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Fruitvale Station and Oscar Grant

<em>Fruitvale Station</em> and Oscar Grant

| On Jul 19, 2013

From Craig Detweiler’s review, Fruitvale Station, Oscar, and Us 

There has been plenty of heat generated by the jury’s verdict in the George Zimmerman trial. I have read so many heartfelt responses and blog posts in an effort to understand what transpired. Some have been more helpful and insightful than others. With the Florida jurors now chiming in, Trayvon Martin’s shortened life may be buried under the rush for television ratings. That is why Fruitvale Station is such a timely and important movie. It allows us to step into the shoes of another young black man whose life was also cut short by a bullet. It is a rehumanizing experience arriving in a highly politicized moment.

By recounting the murder of Oscar Grant III by a Bay Area Rapid Transit officer on New Year’s Day 2009, Fruitvale Station reminds us how familiar, repetitive and tragic Trayvon Martin’s death remains regardless of where you stand on ‘stand your ground’ laws. It puts a highly memorable face to yet another homicide, turning a statistic into a father, a son, and a brother. It resists the temptation to make Oscar into a saint. He was an unmarried father and a part-time drug dealer with a criminal record who deserved much more than a shot in the back. Fruitvale Station shows how fragile and expendable we continue to make African-American men. They vacillate between the tragic poles of  “invisible man” and “suspect/target/victim.” Fruitvale Station is a poignant plea for healing, a deeply felt, highly personal film about how much every life matters.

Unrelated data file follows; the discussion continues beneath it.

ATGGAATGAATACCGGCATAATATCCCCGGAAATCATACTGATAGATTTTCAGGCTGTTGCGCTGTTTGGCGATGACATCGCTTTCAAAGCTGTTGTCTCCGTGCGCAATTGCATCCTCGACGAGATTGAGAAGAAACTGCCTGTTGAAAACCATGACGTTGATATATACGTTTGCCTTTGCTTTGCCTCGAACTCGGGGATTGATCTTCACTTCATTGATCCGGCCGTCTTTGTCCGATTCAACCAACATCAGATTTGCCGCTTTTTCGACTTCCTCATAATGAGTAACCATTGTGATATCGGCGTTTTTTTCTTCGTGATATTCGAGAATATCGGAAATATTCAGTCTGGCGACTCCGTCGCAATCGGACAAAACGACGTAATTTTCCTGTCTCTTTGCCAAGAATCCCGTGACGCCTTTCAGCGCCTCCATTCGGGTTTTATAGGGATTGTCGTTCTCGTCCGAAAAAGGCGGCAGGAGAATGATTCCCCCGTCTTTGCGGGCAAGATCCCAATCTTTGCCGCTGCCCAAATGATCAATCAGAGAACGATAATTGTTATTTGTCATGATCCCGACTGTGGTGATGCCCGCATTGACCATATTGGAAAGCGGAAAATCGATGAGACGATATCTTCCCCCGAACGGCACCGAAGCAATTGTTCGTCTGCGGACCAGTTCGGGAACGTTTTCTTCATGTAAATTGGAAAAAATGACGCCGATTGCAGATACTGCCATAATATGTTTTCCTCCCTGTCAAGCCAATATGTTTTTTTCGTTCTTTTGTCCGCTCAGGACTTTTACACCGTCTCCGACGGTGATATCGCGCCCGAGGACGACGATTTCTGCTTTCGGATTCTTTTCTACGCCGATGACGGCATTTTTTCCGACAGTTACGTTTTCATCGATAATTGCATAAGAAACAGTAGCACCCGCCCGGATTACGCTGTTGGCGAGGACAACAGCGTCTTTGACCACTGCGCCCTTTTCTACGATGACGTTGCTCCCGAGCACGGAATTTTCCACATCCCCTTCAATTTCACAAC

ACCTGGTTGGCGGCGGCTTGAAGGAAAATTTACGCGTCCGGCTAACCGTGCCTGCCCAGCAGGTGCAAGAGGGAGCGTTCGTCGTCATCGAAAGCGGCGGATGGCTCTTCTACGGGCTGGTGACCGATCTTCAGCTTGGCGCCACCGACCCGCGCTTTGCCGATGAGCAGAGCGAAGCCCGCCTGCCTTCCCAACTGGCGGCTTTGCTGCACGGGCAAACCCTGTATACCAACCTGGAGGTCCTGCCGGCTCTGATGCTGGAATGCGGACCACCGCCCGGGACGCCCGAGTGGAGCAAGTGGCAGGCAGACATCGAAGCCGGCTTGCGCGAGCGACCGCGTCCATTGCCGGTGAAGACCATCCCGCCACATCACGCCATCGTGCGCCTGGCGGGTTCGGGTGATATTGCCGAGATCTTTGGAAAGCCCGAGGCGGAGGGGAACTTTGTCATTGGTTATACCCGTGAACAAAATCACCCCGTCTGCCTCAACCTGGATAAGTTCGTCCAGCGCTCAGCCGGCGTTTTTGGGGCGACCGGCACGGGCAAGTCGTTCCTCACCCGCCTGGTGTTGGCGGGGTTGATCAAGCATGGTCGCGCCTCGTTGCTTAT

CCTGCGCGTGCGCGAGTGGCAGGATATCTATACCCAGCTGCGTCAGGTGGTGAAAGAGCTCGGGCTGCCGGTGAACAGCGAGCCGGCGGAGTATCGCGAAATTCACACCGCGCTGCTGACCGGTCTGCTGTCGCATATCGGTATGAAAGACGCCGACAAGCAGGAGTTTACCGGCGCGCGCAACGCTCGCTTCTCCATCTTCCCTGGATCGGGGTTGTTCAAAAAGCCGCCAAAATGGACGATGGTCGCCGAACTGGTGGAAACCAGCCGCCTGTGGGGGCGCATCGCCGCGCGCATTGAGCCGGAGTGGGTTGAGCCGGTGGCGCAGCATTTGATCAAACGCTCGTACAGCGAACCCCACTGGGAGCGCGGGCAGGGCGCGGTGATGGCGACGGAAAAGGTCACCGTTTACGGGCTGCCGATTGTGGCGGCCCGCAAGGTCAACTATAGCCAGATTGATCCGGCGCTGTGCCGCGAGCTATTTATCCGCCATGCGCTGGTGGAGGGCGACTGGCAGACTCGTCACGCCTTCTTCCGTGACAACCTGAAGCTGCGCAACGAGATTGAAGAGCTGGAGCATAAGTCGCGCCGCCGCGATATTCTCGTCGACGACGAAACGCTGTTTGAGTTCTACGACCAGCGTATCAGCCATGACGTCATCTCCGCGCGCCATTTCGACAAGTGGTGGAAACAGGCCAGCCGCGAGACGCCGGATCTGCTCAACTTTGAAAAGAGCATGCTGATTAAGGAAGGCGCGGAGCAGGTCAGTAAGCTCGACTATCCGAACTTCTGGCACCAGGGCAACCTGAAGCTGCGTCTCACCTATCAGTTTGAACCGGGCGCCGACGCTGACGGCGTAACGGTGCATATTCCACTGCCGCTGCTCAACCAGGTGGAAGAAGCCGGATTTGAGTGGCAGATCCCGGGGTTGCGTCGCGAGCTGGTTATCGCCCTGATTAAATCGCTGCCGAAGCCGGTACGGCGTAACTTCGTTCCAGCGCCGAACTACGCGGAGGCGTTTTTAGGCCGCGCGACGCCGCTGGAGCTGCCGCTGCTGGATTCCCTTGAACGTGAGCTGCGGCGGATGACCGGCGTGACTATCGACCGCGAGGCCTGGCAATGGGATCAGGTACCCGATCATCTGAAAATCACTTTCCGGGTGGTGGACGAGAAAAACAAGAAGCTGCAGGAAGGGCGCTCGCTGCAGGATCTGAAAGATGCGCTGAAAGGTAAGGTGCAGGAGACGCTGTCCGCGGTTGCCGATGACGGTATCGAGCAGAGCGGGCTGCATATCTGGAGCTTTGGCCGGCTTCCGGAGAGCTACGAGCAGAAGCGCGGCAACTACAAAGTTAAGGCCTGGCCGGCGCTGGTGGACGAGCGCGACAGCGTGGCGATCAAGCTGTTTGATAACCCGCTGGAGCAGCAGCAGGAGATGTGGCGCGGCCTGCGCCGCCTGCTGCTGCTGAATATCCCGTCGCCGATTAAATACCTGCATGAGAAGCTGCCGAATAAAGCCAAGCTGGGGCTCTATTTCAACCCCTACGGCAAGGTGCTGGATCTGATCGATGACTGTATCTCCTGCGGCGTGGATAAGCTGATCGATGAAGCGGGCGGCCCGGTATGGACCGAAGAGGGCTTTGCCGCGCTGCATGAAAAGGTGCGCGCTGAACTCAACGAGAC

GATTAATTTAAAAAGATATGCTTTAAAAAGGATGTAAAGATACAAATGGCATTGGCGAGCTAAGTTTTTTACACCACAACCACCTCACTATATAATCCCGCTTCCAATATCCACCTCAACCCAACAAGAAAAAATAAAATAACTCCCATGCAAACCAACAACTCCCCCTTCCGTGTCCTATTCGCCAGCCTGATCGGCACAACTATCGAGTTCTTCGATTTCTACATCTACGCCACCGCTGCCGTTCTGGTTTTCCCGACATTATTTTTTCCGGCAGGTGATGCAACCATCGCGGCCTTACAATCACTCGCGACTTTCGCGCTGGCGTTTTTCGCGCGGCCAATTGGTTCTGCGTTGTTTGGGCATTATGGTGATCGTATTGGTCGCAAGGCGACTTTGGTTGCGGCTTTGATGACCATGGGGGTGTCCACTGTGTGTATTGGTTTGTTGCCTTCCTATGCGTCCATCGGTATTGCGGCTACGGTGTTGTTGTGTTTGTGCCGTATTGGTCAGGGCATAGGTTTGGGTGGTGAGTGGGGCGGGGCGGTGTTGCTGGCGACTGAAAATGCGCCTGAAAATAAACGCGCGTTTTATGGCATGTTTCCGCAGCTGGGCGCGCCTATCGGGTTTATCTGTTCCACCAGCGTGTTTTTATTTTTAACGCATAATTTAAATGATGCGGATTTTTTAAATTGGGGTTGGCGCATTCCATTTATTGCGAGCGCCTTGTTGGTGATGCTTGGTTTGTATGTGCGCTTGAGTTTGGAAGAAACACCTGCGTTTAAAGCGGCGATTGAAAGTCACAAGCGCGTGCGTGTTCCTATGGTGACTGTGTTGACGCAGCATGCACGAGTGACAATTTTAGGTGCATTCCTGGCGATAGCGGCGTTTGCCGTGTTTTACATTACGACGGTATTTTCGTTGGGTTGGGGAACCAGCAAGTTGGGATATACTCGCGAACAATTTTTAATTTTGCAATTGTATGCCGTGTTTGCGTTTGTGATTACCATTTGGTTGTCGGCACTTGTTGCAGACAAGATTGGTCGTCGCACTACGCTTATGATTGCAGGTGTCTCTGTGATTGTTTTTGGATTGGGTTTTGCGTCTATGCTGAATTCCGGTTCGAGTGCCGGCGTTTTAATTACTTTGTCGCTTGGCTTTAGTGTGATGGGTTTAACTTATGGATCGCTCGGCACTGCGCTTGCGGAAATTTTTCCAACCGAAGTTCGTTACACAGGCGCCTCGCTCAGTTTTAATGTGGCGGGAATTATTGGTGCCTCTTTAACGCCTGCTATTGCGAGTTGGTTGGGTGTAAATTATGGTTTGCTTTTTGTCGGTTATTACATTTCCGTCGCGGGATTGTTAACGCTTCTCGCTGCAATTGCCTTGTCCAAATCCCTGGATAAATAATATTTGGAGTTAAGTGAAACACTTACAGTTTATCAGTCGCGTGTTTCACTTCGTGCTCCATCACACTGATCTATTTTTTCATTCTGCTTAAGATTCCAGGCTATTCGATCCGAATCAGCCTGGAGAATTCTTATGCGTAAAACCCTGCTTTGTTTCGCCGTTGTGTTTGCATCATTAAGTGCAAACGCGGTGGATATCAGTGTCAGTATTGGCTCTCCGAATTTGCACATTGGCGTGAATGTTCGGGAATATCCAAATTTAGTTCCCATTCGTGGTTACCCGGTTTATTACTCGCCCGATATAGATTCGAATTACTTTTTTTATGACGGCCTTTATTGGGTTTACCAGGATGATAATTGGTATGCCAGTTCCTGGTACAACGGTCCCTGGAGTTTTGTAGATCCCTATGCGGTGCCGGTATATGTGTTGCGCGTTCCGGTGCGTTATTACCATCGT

Fruitvale Station is a remarkably assured first feature from Ryan Coogler, a young USC film school grad who recognized his similarities to Oscar.  It is an Oakland story told from an Oakland perspective. In chronicling Oscar’s last day, Coogler has wisely avoided hyperbole, concentrating upon the ordinary and mundane. Oscar is trying to figure out how to pay rent, how to be a good father, where to find a job that will earn enough for him to get married. His love for his girlfriend, his daughter, and his mother is clear. But the odds stacked against a young man with a prison record and a short fuse are also clear.

A few flashbacks and moments of introspection demonstrate the tenuous nature of Oscar’s situation. He could sell reefer to make ends meet. He could end up back in jail, fighting for his life on the prison block. Even talking on his cell phone while driving could cause a downward spiral. On New Year’s Eve, Oscar meets an Anglo businessman in San Francisco whose criminal actions didn’t disqualify him from the American dream. But the political overtones are rooted in character rather than speeches. This isn’t a loud film like Boyz ‘n the Hood or Menace II Society. It is a much gentler cry from a new generation still searching for sustainable alternatives.

Read the rest of the article here.

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